CentOS is a Red Hat clone, and it is one of the most popular Linux distributions in the world. Over 18 years, it has built a reputation for being a rock-solid, enterprise-grade operating system. On the 8th of December 2020, Red Hat killed it, leaving its users stranded and with an uncertain future, but why did CentOS end its life?
What Is CentOS?
As we’ve mentioned before, CentOS is a free version of Red Hat Enterprise Linux. CentOS and Red Hat have created a symbiotic relationship over the years and in 2014, they officially joined forces, but the control was in Red Hat’s hands.
It came as a shock to everyone when they announced that the CentOS was going to be discontinued, they also added, that in the future, there would only be CentOS Stream. CentOS and CentOS Stream serve two separate purposes. CentOS Stream is a rolling release that previews the next update for Red Hat.
Killing off an extremely popular, free, and long-serving distribution that was started by the community always upsets people. The main reason is why people upset about this incident is that Red Hat released CentOS with a promise of 10 years of support. For a lot of people, it feels like a betrayal.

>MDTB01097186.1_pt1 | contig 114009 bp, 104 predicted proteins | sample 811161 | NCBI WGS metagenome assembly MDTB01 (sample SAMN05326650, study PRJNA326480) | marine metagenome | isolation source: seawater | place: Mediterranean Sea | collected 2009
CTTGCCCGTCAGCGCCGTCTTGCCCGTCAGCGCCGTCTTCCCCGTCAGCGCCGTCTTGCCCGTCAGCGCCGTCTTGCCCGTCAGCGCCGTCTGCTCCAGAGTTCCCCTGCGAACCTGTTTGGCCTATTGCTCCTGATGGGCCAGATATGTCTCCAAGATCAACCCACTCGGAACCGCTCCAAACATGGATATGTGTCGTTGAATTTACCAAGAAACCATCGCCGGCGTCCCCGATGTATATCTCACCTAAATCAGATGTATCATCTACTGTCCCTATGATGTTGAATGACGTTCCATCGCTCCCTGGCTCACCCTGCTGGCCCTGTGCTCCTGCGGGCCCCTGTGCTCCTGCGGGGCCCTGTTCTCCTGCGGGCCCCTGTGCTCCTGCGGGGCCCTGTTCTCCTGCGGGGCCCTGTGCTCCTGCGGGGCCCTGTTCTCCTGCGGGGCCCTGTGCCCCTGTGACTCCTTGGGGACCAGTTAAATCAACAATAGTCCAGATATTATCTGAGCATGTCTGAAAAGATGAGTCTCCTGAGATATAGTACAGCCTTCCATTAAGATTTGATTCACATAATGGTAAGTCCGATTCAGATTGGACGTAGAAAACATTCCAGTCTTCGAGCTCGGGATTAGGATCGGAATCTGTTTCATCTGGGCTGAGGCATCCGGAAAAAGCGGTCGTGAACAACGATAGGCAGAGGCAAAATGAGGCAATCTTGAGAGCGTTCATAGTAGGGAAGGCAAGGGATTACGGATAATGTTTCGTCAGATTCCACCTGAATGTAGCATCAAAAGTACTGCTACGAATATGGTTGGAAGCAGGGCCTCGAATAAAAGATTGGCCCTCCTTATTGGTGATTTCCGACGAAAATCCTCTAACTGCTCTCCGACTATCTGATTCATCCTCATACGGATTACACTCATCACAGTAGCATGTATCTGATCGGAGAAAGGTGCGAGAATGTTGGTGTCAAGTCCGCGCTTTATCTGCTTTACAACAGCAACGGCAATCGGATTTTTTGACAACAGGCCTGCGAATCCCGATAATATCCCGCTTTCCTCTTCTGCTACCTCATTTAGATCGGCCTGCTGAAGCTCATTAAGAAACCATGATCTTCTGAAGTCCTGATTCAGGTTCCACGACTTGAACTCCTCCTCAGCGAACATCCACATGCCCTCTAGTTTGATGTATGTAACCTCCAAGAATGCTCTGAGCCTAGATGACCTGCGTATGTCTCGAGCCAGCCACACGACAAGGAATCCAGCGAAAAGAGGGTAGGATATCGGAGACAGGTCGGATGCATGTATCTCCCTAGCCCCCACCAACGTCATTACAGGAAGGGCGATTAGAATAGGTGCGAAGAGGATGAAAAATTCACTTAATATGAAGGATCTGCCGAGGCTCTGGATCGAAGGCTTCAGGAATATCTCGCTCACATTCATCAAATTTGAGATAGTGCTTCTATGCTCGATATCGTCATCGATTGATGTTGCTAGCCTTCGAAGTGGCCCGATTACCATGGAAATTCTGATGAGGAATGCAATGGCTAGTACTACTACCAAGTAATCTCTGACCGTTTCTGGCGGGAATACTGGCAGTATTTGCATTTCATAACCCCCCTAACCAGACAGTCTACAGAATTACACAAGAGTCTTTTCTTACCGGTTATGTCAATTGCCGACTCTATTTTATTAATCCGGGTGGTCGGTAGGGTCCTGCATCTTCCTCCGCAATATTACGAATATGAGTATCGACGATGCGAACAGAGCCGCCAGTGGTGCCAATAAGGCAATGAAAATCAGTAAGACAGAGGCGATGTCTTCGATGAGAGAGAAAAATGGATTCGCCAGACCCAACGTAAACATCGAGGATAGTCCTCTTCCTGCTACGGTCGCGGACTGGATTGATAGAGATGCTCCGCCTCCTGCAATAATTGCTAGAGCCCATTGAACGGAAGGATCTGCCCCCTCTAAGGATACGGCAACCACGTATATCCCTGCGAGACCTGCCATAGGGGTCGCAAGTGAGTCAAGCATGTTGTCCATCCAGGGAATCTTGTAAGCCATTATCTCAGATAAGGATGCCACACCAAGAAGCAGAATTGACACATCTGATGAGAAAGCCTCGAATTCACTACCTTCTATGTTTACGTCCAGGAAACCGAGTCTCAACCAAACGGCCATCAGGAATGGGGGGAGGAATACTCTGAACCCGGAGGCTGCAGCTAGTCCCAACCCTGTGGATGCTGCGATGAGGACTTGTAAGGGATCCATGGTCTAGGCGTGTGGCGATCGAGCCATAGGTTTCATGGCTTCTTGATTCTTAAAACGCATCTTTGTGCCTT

There are plenty of other free Linux distributions that people could switch to but they didn’t give enough time. Red Hat announced that they stopped contributing to CentOS, and they also cut contributions to CentOS 8. If they didn’t close CentOS, people could switch to other operating systems, but they didn’t do that. So, what’s going on here?
Why Did CentOS End Its Life?
Red Hat has always been a friend of the community. Everyone loved them. This incident aside, CentOS Stream is still free and Red Hat still provides every last scrap of their source code for free, but what caused the change of heart towards CentOS?
The truth is, nobody knows for sure, but a number of people have noted that this announcement in 2020 follows the acquisition of Red Hat in 2019 by IBM. Did IBM decide that they didn’t like sponsoring a free alternative to their own investment and decided to squash CentOS?
Almost immediately when Red Hat broke the news that CentOS was finished, one of the original CentOS founders started a new project called Rocky Linux. It’s a Red Hat clone. The intention is clear, CentOS is dead and here comes the Rocky Linux. There may be many reasons for this incident, but we think that they wanted to build a brand new name.